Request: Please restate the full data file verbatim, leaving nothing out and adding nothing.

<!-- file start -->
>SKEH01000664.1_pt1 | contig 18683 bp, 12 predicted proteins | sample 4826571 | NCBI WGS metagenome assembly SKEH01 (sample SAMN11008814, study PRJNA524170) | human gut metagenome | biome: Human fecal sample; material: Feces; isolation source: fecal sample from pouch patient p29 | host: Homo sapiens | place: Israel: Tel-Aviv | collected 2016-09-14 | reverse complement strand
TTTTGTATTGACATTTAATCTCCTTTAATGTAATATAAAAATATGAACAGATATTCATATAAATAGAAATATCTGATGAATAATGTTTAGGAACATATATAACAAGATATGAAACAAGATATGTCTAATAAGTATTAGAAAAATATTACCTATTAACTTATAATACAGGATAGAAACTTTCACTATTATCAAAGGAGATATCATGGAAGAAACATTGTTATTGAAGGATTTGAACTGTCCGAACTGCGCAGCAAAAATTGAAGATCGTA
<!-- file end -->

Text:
>SKEH01000664.1_pt1 | contig 18683 bp, 12 predicted proteins | sample 4826571 | NCBI WGS metagenome assembly SKEH01 (sample SAMN11008814, study PRJNA524170) | human gut metagenome | biome: Human fecal sample; material: Feces; isolation source: fecal sample from pouch patient p29 | host: Homo sapiens | place: Israel: Tel-Aviv | collected 2016-09-14 | reverse complement strand
TTTTGTATTGACATTTAATCTCCTTTAATGTAATATAAAAATATGAACAGATATTCATATAAATAGAAATATCTGATGAATAATGTTTAGGAACATATATAACAAGATATGAAACAAGATATGTCTAATAAGTATTAGAAAAATATTACCTATTAACTTATAATACAGGATAGAAACTTTCACTATTATCAAAGGAGATATCATGGAAGAAACATTGTTATTGAAGGATTTGAACTGTCCGAACTGCGCAGCAAAAATTGAAGATCGTA